It’s been five months since your last haircut, and everyone in the office can tell, but you don’t want to go through the hassle of ringing up the only place you know on the other side of the city to check for appointment openings.
Giorgia Rossi knows your struggle.
When working at McKinsey and Co., a management consulting firm, Rossi would struggle to fit a salon visit into her busy schedule, as would her neighbor Renee Robbie. And so, despite having little business experience in the salon or cosmetics industry, 27-year-old Rossi and 26–year-old Robbie moved all the way from their native Australia and created LookBooker in July of last year. “New York City is the gateway to the rest of the U.S.,” according to Rossi, and America is in need of their vision.
LookBooker, housed in WeWork SoHo West’s workspace, is an online aggregator that collects salons, spas, beauty parlors, and barbers into one convenient site. Here, one can search for businesses by location, services, and date/time.
“We connect salons looking for customers and customers looking for salons,” Rossi says. “It’s a simple mission.”
A simple mission, but by no means an ordinary approach. LookBooker helps users look through all aspects of a salon, from its expenses to specialties to ambience, pictures included.
“Lookbooker is made to improve the experience with beauty industry,” Rossi explains. “Hair and beauty should be fun.”
Aside from making the experience more enjoyable, the range of options and vetted costumer reviews help users discover new salons without having to rely on word-of-mouth. When Rossi and Robbie interviewed 300 salons before starting the business, one of the biggest issues they found salons had was attracting new costumers. LookBooker not only finds figurative GPS coordinates for specific needs, but also provides users with a map to explore the landscape of possibilities in New York City.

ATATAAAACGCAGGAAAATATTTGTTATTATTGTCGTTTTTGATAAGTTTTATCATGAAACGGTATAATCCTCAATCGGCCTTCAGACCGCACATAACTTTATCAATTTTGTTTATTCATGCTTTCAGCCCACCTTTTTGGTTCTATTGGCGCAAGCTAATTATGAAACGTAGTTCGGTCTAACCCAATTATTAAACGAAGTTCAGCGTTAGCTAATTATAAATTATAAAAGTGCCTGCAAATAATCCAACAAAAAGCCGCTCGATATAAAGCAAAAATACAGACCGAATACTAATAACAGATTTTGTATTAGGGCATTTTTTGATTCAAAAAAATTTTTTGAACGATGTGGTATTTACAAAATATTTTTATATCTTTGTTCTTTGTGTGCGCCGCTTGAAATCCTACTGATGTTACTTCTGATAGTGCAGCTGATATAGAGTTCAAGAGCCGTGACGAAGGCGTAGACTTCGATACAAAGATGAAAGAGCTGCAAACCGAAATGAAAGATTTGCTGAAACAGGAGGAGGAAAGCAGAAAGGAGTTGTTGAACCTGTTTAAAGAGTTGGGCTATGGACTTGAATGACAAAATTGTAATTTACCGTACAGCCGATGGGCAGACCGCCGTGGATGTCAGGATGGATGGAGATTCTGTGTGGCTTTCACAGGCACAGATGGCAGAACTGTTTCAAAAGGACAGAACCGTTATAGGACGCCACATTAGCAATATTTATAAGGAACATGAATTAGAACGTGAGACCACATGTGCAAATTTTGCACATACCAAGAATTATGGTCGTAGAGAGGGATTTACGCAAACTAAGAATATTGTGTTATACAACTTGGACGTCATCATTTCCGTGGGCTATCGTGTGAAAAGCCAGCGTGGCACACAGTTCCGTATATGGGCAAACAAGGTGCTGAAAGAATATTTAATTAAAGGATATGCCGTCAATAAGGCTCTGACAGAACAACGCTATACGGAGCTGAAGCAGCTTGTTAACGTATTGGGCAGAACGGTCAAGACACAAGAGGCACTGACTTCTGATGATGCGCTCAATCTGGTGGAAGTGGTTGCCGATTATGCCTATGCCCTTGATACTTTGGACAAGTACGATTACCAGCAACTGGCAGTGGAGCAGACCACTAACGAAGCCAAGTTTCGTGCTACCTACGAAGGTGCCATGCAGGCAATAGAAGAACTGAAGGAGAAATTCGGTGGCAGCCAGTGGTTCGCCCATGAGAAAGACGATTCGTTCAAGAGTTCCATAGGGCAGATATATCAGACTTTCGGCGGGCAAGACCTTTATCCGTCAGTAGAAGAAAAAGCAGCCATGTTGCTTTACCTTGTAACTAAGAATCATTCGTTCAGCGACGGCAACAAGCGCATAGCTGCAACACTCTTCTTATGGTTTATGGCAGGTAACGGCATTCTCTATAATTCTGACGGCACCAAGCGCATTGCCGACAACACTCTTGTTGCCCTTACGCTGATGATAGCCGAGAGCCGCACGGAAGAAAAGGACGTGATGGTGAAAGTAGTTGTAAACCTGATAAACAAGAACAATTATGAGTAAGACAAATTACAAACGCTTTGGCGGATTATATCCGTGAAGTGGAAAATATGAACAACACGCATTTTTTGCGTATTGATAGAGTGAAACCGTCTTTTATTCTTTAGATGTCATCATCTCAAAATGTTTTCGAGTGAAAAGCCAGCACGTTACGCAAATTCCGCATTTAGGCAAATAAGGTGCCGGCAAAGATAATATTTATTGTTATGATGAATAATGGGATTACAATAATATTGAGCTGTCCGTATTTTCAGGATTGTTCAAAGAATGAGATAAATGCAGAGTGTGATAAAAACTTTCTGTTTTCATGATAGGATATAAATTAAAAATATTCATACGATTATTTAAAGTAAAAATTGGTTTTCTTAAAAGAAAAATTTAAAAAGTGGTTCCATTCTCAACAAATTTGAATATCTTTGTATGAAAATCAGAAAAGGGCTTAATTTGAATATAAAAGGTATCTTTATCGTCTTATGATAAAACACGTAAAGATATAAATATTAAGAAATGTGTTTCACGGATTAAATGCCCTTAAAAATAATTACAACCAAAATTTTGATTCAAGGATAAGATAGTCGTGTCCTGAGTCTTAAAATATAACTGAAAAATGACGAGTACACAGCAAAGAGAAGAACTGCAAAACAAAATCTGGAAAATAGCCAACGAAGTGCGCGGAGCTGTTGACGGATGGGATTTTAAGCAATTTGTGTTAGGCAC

Fun and variety are secondary to LookBooker’s main function: convenience. Rossi believes that making a salon appointment shouldn’t be any more difficult than booking a flight, taxi, or hotel.
“Lookbooker lives to serve customers looking to search conveniently, out of hours, online,” she says.
That business model explains why, according to Rossi, 40 percent of all reservations on the site are made between 11 p.m. and typical opening hours. The all-hours service also appeals to often-overlooked consumers in the beauty market: men.
“Men don’t want to book a facial in Goldman Sachs,” Rossi says with a laugh. It’s one of the reasons, Rossi explains, that LookBooker is not only the largest and fastest-growing salon aggregator in Manhattan, but also the only one which truly caters to both sexes. Almost half of all users of LookBooker are males.
While LookBooker accommodates men, Rossi sees her work as a model for women to become more involved in the startup and business world. “I’m so motivated by the mission to get women into entrepreneurial pursuits,” Rossi states proudly, because “the lack of women is embarrassing.”
She admits that there has never been a better time for women to get involved, and her advice to women is “be part of that change.” With a future that includes expansion to six other major U.S. cities by the end of 2016, including Boston, Miami, San Francisco, and LA, LookBooker aims to change the look of entrepreneurship across the country, one manicure and wax at a time.
Photography by Lauren Kallen